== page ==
+The tools to examine the dump will be same as the ones
+used for kdump.
+How to enable firmware-assisted dump (fadump):
+1. Set config option CONFIG_FA_DUMP=y and build kernel.
+2. Boot into linux kernel with 'fadump=1' kernel cmdline option.
+NOTE: If firmware-assisted dump fails to reserve memory then it will
+   fallback to existing kdump mechanism if 'crashkernel=' option
+   is set at kernel cmdline.
+Sysfs files:
+Firmware-assisted dump feature uses sysfs file system to hold
+the control files as well as the files to display memory reserved
+Here is the list of files under kernel sysfs:
+ /sys/kernel/fadump_enabled
+    This is used to display the fadump status.
+    0 = fadump is disabled
+    1 = fadump is enabled
+ /sys/kernel/fadump_region
+    This file shows the reserved memory regions if fadump is
+    enabled otherwise this file is empty. The output format
+    is:
+    <region>: [<start>-<end>] <reserved-size> bytes, Dumped: <dump-size>
+    e.g.
+    Contents when fadump is registered during first kernel
+    # cat /sys/kernel/fadump_region
+    CPU : [0x0000006ffb0000-0x0000006fff001f] 0x40020 bytes, Dumped: 0x0
+    HPTE: [0x0000006fff0020-0x0000006fff101f] 0x1000 bytes, Dumped: 0x0
+    DUMP: [0x0000006fff1020-0x0000007fff101f] 0x10000000 bytes, Dumped: 0x0
+    Contents when fadump is active during second kernel
+    # cat /sys/kernel/fadump_region
+    CPU : [0x0000006ffb0000-0x0000006fff001f] 0x40020 bytes, Dumped: 0x40020
+    HPTE: [0x0000006fff0020-0x0000006fff101f] 0x1000 bytes, Dumped: 0x1000
+    DUMP: [0x0000006fff1020-0x0000007fff101f] 0x10000000 bytes, Dumped: 0x10000000
+        : [0x00000010000000-0x0000006ffaffff] 0x5ffb0000 bytes, Dumped: 0x5ffb0000
+ /sys/kernel/fadump_release_mem
+    This file is available only when fadump is active during
+    second kernel. This is used to release the reserved memory
+    region that are held for saving crash dump. To release the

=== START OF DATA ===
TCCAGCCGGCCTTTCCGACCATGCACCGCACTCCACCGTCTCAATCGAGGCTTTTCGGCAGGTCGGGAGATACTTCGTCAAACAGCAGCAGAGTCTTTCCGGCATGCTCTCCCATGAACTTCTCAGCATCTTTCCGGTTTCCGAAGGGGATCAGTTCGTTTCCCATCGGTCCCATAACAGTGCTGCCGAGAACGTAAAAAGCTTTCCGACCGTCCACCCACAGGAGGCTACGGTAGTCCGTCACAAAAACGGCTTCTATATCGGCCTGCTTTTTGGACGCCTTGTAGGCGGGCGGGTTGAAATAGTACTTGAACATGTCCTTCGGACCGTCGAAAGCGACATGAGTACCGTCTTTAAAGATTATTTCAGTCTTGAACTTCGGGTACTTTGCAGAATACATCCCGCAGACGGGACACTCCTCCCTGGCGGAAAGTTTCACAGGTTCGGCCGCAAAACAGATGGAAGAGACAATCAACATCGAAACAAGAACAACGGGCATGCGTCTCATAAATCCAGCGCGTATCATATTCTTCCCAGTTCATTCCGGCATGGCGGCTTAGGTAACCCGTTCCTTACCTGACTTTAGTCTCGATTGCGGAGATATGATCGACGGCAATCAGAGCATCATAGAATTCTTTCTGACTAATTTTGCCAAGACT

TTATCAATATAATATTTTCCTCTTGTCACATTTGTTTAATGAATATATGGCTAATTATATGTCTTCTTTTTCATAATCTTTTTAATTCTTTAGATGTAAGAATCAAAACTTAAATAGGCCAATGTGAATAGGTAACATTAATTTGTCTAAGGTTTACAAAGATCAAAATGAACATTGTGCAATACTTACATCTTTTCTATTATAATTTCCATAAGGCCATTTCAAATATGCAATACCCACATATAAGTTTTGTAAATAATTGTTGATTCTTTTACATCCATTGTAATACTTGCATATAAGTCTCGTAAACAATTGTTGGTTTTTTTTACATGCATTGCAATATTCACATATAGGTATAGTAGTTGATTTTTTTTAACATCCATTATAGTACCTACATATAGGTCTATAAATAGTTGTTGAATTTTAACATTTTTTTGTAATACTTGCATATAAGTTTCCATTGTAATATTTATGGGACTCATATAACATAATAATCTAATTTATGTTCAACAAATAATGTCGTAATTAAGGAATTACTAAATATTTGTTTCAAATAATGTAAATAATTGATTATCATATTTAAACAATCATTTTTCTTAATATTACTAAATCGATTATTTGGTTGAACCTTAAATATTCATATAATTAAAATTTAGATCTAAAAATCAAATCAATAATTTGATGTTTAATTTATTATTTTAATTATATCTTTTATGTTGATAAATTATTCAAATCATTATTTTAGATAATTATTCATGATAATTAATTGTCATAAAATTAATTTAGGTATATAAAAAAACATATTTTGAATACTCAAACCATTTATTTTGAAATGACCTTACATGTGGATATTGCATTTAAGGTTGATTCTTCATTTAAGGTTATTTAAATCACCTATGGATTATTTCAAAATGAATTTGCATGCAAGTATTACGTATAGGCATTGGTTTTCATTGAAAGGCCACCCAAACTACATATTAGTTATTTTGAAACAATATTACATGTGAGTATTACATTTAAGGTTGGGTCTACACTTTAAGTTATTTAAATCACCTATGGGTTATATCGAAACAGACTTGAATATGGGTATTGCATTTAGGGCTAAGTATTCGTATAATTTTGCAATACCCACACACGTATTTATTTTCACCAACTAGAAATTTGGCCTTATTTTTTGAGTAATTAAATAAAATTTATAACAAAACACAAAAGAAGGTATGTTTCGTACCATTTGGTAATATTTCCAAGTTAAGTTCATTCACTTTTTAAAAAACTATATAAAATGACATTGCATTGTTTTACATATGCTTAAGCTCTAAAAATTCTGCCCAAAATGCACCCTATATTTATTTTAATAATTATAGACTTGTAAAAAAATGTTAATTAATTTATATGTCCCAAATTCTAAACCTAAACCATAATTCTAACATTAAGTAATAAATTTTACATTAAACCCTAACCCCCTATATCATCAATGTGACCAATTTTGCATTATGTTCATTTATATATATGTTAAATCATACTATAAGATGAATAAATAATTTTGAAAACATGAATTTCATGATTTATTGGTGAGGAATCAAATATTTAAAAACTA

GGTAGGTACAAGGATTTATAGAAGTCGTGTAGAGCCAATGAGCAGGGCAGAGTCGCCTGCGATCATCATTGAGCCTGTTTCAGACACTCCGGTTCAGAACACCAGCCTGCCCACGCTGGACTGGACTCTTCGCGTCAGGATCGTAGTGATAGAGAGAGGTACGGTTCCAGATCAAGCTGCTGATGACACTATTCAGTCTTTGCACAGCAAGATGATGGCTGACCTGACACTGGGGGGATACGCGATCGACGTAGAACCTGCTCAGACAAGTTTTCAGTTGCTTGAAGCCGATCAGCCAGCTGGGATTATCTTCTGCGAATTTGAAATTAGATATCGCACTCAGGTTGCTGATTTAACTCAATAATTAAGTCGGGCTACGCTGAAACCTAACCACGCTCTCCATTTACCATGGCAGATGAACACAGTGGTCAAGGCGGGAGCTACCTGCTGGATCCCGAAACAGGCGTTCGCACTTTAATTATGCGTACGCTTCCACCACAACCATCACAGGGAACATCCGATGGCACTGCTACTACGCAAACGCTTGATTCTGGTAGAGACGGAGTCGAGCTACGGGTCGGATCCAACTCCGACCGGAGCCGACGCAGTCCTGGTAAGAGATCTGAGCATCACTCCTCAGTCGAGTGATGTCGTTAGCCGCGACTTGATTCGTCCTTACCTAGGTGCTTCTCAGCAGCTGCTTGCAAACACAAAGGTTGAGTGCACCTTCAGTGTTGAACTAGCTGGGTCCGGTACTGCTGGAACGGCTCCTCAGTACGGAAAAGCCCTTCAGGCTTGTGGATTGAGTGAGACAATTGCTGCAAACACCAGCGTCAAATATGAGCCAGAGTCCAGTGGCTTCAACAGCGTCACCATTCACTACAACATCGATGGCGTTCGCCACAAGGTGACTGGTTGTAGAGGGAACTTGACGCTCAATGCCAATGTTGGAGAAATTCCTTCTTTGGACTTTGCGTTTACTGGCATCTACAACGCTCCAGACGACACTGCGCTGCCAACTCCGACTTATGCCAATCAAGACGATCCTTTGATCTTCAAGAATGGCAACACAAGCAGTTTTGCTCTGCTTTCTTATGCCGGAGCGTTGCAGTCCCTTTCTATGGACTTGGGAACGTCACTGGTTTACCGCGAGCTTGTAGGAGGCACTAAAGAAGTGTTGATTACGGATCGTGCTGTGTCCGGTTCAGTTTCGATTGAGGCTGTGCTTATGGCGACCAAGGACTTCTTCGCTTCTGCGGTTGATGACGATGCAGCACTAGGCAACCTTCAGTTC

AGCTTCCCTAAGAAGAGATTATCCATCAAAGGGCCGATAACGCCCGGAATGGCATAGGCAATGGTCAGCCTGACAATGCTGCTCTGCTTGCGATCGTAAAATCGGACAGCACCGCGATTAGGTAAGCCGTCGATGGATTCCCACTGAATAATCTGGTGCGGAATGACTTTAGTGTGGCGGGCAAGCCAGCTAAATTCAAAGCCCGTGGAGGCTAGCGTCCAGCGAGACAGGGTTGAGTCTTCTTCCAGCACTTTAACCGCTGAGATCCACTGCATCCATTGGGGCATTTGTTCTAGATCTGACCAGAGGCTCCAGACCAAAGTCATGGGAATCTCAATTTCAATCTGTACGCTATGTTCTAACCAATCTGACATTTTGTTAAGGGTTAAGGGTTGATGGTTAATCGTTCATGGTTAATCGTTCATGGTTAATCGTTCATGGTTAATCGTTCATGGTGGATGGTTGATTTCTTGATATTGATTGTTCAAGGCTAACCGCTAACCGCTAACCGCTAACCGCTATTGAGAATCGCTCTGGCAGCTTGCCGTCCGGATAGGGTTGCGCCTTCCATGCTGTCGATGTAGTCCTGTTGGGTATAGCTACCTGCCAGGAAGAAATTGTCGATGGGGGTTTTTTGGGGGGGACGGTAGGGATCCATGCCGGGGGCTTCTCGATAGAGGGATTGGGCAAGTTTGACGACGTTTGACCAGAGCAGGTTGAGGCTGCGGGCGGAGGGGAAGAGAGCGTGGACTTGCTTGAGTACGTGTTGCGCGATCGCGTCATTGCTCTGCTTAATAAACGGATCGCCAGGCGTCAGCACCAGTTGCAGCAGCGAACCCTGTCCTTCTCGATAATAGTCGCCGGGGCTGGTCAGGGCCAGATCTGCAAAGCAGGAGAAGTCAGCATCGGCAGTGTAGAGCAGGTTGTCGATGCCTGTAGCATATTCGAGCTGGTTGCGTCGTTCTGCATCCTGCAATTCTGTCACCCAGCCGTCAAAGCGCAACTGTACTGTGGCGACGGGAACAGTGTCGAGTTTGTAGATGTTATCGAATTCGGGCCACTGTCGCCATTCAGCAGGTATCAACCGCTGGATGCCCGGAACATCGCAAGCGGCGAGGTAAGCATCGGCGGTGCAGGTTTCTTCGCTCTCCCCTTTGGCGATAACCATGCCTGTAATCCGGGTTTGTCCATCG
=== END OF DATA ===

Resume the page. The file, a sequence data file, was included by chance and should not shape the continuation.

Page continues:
+    reserved memory echo 1 to it:
+    echo 1  > /sys/kernel/fadump_release_mem
+    After echo 1, the content of the /sys/kernel/fadump_region
+    file will change to reflect the new memory reservations.
+ o Need to come up with the better approach to find out more
+   accurate boot memory size that is required for a kernel to
+   boot successfully when booted with restricted memory.
+ o The fadump implementation introduces a fadump crash info structure
+   in the scratch area before the ELF core header. The idea of introducing
+   this structure is to pass some important crash info data to the second
+   kernel which will help second kernel to populate ELF core header with
+   correct data before it gets exported through /proc/vmcore. The current
+   design implementation does not address a possibility of introducing
+   additional fields (in future) to this structure without affecting
+   compatibility. Need to come up with the better approach to address this.
+   The possible approaches are:
+	1. Introduce version field for version tracking, bump up the version
+	whenever a new field is added to the structure in future. The version
+	field can be used to find out what fields are valid for the current
+	version of the structure.
+	2. Reserve the area of predefined size (say PAGE_SIZE) for this
+	structure and have unused area as reserved (initialized to zero)
+	for future field additions.
+   The advantage of approach 1 over 2 is we don't need to reserve extra space.
+Author: Mahesh Salgaonkar <mahesh at linux.vnet.ibm.com>
+This document is based on the original documentation written for phyp
+assisted dump by Linas Vepstas and Manish Ahuja.